I woke up early to take July outside to go potty before the bad weather rolled in. I didn't bother to change shoes and wore my slippers in the dewy grass. Returning to the house, I wiped her wet feet but not mine. Then we both went back downstairs to return to bed. Thanks to my slippery slippers, one of us went faster than the other.
Spoiler alert: I didn't die. But I do have an uncomfortably twisted ankle and abrasions on my elbows. And I've certainly learned a valuable lesson. From now on, the dog can go potty in the rain.
This counts as news only to me, but I fixed my bedside lamp. The switch had worn out.
It's no antique, though it's no spring chicken, either. I "inherited" it when my college roommate graduated and moved to the west coast. (Hi, Jason!) That was only... fifteen years ago. I don't know how old it was then. (Can you shed any light on that subject, Jason?) If I've yanked that chain twice a day ever since, that's somewhere in the neighborhood of approximately 11,000 pulls. Maybe I should have been counting.
Anyway, thanks to a replacement switch found on eBay, I can now read in bed again. Sweet dreams, everyone.
In honor of Valentine's Day, today's blog post is about abortion.
There's been talk here in Georgia that the state legislature has been working on a new resolution to finally pass the long languishing Equal Rights Amendment. The local paper reported that one of the resolution's sponsors recently withdrew his support after talking with "people I know and people I trust" (who are, presumably two separate groups of people).
Before we go any further, to refresh your memory, this is the whole text of that very controversial proposed amendment to the United States Constitution:
"Equality of rights under law shall not be denied or abridged by the United States or by any State on account of sex."
That's simple enough. Why would someone want to go on record as being against that? To answer that question, I did a little Googling. You may be surprised to know that the Internet is full of opinions on the topic.
Some people say that the ERA isn't necessary because it duplicates the Equal Protection Clause of the 14th Amendment, which promises "No State shall make or enforce any law which shall abridge the privileges or immunities of citizens of the United States." If that were true, women wouldn't have needed the 19th Amendment to cast votes.
Some people say that the ERA would prevent women from receiving favorable bias in paternity cases. They say it could also force women into the draft. Are either of these such a problem? I would hope that women would have to prove their fitness to be a parent in court. If a war is so damn important that we have to force our citizens into the armed forces, it seems to me that women should serve their country just as men do. (If the thought of your daughter going to war makes you think twice about the need for warfare, all the better.) And God forbid that anyone should have to use a uni-sex bathroom.
Some people say that the ERA is bad because it is just another example of the federal government stealing rights from the states. That's true. Granted, the "right" it would be stealing is the states' ability to treat women like second class citizens, but it's the principle of the thing!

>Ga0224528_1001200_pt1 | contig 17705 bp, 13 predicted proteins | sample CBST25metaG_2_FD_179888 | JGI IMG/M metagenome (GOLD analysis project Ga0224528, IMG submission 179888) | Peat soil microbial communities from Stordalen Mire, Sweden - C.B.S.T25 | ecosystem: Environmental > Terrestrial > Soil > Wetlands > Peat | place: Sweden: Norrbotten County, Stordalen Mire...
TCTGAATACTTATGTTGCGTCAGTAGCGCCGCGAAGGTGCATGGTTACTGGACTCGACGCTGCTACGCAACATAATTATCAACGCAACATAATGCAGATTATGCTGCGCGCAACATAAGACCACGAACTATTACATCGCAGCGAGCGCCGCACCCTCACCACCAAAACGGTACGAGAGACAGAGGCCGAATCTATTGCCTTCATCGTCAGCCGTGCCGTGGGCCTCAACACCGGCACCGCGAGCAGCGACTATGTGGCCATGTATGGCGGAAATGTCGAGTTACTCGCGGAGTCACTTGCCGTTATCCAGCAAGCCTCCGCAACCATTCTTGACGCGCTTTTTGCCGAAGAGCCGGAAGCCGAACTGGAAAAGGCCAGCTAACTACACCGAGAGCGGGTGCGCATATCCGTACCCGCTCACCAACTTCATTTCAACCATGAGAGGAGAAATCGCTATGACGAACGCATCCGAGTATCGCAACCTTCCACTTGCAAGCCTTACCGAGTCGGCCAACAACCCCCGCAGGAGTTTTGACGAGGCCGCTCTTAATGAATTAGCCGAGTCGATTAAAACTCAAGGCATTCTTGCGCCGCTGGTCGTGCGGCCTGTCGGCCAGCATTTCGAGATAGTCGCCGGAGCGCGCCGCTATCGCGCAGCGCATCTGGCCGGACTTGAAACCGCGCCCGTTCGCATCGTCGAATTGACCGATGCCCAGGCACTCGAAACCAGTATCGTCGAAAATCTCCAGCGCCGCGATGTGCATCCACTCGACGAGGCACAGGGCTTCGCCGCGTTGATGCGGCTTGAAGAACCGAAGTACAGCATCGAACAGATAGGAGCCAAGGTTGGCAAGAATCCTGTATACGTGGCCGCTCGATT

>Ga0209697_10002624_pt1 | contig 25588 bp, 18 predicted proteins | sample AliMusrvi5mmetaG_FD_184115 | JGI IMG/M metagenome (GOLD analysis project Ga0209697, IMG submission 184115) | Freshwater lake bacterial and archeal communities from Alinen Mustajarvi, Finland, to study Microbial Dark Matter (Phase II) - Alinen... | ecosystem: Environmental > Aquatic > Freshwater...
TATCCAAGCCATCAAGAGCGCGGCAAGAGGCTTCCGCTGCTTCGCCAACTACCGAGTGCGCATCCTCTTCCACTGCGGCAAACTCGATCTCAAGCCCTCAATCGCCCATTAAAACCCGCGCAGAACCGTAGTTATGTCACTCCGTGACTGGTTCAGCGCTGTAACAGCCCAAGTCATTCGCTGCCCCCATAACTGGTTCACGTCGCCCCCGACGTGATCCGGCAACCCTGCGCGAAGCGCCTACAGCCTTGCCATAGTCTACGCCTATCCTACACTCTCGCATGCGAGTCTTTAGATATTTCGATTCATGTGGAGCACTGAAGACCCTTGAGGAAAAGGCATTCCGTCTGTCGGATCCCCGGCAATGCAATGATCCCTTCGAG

However, the "people" who talked our representative out of supporting the ERA didn't use any of those arguments. No, the persuasive argument against guaranteeing women and men equal rights was — you guessed it — abortion. They said that if we give men and women true equality, they can no longer tell women what to do with their bodies. Horror of horrors!
Frankly, that strikes me as a bullshit reason to deny or abridge equal rights for women. I'm no girl or priest, and I'm generally pretty good at "keeping it in my pants," so I try to have no opinion on the subject, but the logic seems simple. If abortion is murder as the bumper stickers tell me, it should be illegal whether a man or woman is carrying a child. If it's not, then what difference does it make what gender does it? Neither case should have any bearing on whether women should have the same rights as men.
But what do I know? I try not to have an opinion, remember.
If you ask me, the best argument against the ERA is the existence of Valentine's Day itself. If women and men are so damn equal, someone should be buying *me* chocolates today, dammit.
I went with Dad today to look at a potential new house. New to him, I mean. The house itself was showing its age.
I told him to take it.
Believe it or not, I sold 190 books on Amazon.com in 2018!
To clarify, that "sold" number includes books that Amazon gave away for free to good homes (with my permission). I won't tell you exactly how many of them were free. I will only say that my total take-home revenue for the year was $9.92, which means that for a third year in a row, I can call myself a (marginally) professional writer.
And yes, I am currently working on another novel. The next one will not be in the same series but it still will be about wizards. Wizards who solve locked-room murders. Because even fantasy murders need solving.
I'll tell you more when we get closer to release, sometime later this year.